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Heroic BSOD / Live-Action TV

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Because when you're saving the world every week, it's bound to happen sooner or later.

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  • 24:
    • Heroic BSODs are frequent with Jack Bauer, but the two most noticeable ones are when Terry and Renee are offed. The latter gives us a superb example of what happens when Heroic BSOD combines with Berserk Button and Roaring Rampageof Revenge.
    • He also has a major one when he is forced to kill Curtis Manning, in which he breaks down crying, vomits, and tells Bill that he can't do this anymore. It takes a small nuke, literally, to snap him out of it
    • Chloe O'Brian suffers one when she witnesses Edgar Stiles collapse and die from exposure to nerve gas during the fifth season, so much so that she curls up in the corner of the room and refuses to do anything until a conveniently-present clinical psychologist snaps her out of it.

  • Every episode of Adam Ruins Everything starts with the Audience Surrogate happily going about their business, they will then recite a known "truth," and host Adam Conover uses his Reality Warper powers to pop into the scene and spend the first three segments of the show proving to the victim that everything they believe is Based on a Great Big Lie. After finding out that everything that has based their personality on is pointless, they will go into a great depression, and generally, give up. The final segment, before the credits roll, Adam will explain that just because everything they believed isn't true, he will show them that there are still things they can do to improve their situation and more importantly, use critical thinking to research whether or not what they hear is true or not, and the show ends on something of a high note as the other person gets their Heroic Second Wind.
  • Agents of S.H.I.E.L.D.:
    • May's traumatic backstory, in which she was forced to kill a little girl gifted with mind-controlling powers in order to save the rest of her team, pushed her into one of these serious enough to make her trade her field agent status for a desk job.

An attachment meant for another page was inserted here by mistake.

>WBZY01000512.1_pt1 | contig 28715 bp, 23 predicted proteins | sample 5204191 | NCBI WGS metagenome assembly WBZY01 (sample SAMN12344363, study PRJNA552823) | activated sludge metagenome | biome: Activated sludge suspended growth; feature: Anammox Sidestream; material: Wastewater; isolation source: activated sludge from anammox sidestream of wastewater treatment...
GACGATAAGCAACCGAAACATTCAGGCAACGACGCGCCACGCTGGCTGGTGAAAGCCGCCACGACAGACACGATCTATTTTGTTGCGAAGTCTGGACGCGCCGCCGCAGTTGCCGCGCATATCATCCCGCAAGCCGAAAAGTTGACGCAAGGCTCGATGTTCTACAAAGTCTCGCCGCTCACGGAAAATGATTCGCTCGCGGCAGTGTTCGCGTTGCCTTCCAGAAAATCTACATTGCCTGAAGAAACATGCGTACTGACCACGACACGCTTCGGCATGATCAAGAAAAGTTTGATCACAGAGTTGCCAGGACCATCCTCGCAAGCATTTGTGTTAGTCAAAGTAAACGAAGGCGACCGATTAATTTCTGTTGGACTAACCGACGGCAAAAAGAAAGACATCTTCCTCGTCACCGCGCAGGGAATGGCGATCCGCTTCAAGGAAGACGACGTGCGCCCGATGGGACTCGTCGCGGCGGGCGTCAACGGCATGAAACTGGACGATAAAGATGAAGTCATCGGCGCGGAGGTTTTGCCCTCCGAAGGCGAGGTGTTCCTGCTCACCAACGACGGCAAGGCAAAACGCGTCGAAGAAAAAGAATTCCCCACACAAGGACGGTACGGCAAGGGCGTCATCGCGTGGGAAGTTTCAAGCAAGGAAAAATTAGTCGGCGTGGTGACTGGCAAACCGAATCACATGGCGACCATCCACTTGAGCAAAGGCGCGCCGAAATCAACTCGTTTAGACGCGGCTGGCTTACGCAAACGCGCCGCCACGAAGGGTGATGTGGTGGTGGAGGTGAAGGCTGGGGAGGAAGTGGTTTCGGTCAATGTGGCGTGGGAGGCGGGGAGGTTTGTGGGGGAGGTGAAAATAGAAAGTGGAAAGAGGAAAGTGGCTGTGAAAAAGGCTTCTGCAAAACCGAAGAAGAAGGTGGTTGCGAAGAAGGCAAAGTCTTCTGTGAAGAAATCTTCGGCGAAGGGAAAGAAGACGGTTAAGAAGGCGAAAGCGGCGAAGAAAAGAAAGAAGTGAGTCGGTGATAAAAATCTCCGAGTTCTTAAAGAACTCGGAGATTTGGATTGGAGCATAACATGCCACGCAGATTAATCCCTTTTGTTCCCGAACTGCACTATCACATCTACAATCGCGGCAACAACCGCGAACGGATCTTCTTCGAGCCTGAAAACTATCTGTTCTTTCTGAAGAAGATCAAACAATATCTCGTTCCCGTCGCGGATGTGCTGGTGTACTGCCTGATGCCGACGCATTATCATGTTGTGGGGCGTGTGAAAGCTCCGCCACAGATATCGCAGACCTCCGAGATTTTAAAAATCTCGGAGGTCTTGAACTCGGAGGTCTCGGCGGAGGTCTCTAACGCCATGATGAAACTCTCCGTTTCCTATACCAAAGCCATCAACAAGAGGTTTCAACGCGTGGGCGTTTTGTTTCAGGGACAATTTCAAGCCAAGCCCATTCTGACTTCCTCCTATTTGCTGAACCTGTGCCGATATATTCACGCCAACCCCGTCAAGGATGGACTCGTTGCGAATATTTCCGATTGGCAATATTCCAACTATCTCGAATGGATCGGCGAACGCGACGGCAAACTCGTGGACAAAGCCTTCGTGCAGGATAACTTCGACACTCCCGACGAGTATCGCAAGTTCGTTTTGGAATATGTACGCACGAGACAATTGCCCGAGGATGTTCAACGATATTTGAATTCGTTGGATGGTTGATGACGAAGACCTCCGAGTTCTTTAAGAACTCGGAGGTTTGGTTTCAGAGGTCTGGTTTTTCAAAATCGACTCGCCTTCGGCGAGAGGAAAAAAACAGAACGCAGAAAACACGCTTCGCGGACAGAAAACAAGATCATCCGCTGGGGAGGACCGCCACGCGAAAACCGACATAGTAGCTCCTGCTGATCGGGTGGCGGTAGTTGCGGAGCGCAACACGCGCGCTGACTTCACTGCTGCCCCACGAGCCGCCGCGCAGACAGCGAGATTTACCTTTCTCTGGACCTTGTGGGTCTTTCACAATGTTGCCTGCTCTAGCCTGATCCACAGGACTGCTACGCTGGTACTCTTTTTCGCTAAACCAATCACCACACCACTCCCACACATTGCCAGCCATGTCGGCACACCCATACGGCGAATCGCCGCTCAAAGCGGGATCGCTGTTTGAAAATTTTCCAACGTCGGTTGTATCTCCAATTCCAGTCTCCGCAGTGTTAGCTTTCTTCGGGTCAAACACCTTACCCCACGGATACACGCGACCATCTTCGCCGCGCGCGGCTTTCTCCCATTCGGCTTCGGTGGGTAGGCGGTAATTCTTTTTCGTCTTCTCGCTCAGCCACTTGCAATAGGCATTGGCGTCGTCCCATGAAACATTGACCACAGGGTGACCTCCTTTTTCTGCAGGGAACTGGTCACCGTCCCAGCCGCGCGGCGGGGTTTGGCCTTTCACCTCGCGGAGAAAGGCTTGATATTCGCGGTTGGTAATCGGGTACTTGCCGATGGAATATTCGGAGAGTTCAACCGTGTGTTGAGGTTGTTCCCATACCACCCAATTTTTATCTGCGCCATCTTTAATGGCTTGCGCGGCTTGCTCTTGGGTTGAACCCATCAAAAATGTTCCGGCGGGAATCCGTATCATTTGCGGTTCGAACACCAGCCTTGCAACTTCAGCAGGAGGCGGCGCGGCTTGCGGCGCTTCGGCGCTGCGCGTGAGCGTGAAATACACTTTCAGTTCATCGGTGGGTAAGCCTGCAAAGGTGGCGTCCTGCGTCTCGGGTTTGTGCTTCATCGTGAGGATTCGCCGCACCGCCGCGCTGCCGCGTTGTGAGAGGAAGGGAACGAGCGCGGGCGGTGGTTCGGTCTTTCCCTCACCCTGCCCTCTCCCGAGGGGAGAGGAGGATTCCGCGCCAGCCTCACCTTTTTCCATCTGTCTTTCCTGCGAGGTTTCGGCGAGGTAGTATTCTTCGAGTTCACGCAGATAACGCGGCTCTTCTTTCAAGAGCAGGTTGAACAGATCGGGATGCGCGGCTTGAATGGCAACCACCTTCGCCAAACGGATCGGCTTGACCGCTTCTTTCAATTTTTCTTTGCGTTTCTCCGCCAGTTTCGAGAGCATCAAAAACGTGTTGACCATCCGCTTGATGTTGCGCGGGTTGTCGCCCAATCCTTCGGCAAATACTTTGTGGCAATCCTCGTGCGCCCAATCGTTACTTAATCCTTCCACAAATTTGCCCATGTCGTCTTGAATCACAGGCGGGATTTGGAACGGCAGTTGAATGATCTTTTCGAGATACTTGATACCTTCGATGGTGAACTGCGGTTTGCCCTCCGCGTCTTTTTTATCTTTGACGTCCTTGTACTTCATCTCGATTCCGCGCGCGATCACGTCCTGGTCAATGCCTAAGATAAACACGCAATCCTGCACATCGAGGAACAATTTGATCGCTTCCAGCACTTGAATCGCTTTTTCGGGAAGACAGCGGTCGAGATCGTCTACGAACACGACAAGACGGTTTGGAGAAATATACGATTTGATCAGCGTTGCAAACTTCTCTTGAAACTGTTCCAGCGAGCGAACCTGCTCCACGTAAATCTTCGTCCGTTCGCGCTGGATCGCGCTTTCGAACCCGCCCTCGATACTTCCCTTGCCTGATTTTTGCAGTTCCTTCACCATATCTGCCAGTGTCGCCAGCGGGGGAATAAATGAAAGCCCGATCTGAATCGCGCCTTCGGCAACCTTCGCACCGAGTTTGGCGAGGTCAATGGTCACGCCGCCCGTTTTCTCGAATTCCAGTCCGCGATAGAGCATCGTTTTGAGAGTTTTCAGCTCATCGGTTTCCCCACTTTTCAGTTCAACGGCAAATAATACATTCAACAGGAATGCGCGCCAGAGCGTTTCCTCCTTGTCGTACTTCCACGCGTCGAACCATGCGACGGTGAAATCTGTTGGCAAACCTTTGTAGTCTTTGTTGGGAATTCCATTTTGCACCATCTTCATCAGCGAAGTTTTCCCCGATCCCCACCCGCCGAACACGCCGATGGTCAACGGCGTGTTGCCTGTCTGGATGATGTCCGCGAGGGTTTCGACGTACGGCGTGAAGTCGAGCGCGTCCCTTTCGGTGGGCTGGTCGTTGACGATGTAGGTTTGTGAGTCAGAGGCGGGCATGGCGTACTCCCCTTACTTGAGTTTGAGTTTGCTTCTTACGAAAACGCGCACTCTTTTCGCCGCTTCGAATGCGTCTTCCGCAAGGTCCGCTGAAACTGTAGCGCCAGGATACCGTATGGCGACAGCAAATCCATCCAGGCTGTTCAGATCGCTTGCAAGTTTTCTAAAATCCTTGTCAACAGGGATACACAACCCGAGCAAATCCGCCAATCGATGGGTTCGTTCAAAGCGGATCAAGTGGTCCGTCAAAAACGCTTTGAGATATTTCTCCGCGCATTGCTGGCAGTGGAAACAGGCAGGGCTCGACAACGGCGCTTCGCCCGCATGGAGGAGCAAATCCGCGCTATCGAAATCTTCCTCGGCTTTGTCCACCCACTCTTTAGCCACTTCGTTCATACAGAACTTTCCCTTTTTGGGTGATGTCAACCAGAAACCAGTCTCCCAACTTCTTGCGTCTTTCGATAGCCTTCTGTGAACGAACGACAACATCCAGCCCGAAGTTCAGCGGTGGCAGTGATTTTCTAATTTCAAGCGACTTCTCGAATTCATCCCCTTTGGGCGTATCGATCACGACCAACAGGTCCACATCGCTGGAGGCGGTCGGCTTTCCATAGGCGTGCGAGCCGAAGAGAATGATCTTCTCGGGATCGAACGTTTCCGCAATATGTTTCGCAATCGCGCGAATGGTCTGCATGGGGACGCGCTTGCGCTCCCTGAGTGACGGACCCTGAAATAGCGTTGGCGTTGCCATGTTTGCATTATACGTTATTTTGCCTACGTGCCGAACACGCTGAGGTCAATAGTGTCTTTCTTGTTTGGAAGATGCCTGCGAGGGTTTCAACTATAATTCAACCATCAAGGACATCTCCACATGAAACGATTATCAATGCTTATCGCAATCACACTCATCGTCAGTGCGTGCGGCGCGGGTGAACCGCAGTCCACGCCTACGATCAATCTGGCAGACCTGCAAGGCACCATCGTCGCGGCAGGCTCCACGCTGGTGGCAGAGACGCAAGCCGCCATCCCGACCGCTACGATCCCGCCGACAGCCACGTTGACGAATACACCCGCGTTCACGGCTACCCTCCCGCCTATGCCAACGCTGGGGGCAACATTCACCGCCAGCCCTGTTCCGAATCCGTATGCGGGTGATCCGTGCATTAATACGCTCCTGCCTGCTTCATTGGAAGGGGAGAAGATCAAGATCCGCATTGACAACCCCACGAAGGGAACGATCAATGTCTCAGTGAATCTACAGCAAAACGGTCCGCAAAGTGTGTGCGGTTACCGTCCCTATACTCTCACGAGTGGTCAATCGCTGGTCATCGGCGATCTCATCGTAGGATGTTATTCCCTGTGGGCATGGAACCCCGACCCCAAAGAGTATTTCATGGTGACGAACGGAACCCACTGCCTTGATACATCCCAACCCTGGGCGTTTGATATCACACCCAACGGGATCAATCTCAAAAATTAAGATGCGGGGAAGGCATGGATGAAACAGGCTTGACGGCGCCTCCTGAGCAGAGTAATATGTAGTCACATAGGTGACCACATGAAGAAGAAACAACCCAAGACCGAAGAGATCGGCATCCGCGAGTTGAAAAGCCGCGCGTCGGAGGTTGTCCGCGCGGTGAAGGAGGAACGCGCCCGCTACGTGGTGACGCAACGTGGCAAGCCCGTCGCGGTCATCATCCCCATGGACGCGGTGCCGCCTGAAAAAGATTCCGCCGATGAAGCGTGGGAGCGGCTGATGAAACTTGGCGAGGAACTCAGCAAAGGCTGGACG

• Coulson has a major one when he discovers the source of the GH325 drug that was used to heal the damage to his heart, so much so that Agent Garret finds him wandering down the hall like a zombie.
    • Fitz has the violent outburst version when he finds out that Ward is a HYDRA agent, throwing things at the wall and floor and yelling at the rest of the team.
  • Angel:
    • Angel after Connor is stolen and Angel realizes there is nothing more he can do.
    • Angel has a nasty one at the end of Season 8. After he's freed from Twilight's control, the shock of what he's done which culminated in him killing Giles leaves him a comatose mess by the end of it.
    • Angel suffered from one of these when he encountered a powerful demon that seeks out true heroes and terminates them. The demon looked him over and walked away. He is later told the demon eats the hearts for their actual meat and didn't take Angel's because his was "a dried up little walnut."
    • Let's not forget what happened after learning he couldn't cure Darla of her terminal disease, and then was forced to watch her become a vampire again. And then, of course, there was his reaction when he learned that Wolfram and Hart could never truly be destroyed, leading him to actually give up on everything and sleep with Darla just to try and get rid of his soul because he'd lost all hope. And then there's the time his own son was stolen from him and sealed away in a hell dimension...
    • Angel's large amount of these was lampshaded when Spike joins the cast.
      Angel I spent a hundred years trying to come to terms with infinite remorse! You spent three weeks moaning in a basement, AND THEN YOU WERE FINE! What's fair about that?!
    • Connor had a huge breakdown at the end of season 4 after feeling that Jasmine was just using him, which combined with all the stress he'd suffered in the past year, lead to him taking several people hostage and trying to kill them as well as himself.
    • And most notably, pretty much everyone went through this after Fred died. Some worse than others, like Gunn and especially Wesley.
  • Arrow: Oliver undergoes a huge one after Slade Wilson puts him through a Sadistic Choice of watching either his mother or his sister die, eventually killing the former.
  • Ashes to Ashes (2008):
    • In the final episode of, Gene Hunt gets a world-shattering BSOD when he remembers who and where he really is. Gene died as a young police constable in 1953 and has been in limbo in a fantasy afterlife of his own creation where he is the hero he always wanted to be, unable to accept his own death and pass on to the real afterlife. In fact, his entire team are also dead coppers who Gene has also kept from passing on until Alex Drake helps them all. Fortunately, he gets better and accepts a new role as a guardian for coppers who die tragically before their time, helping them to pass on with dignity.
    • Arguably all the characters had a BSOD in this episode. The above is also one for Alex as is discovering she is dead, the videotapes of them being hange, shot and stabbed respectively are BSODs for Ray, Chris, and Shaz. Reconciliation follows.

  • Babylon 5: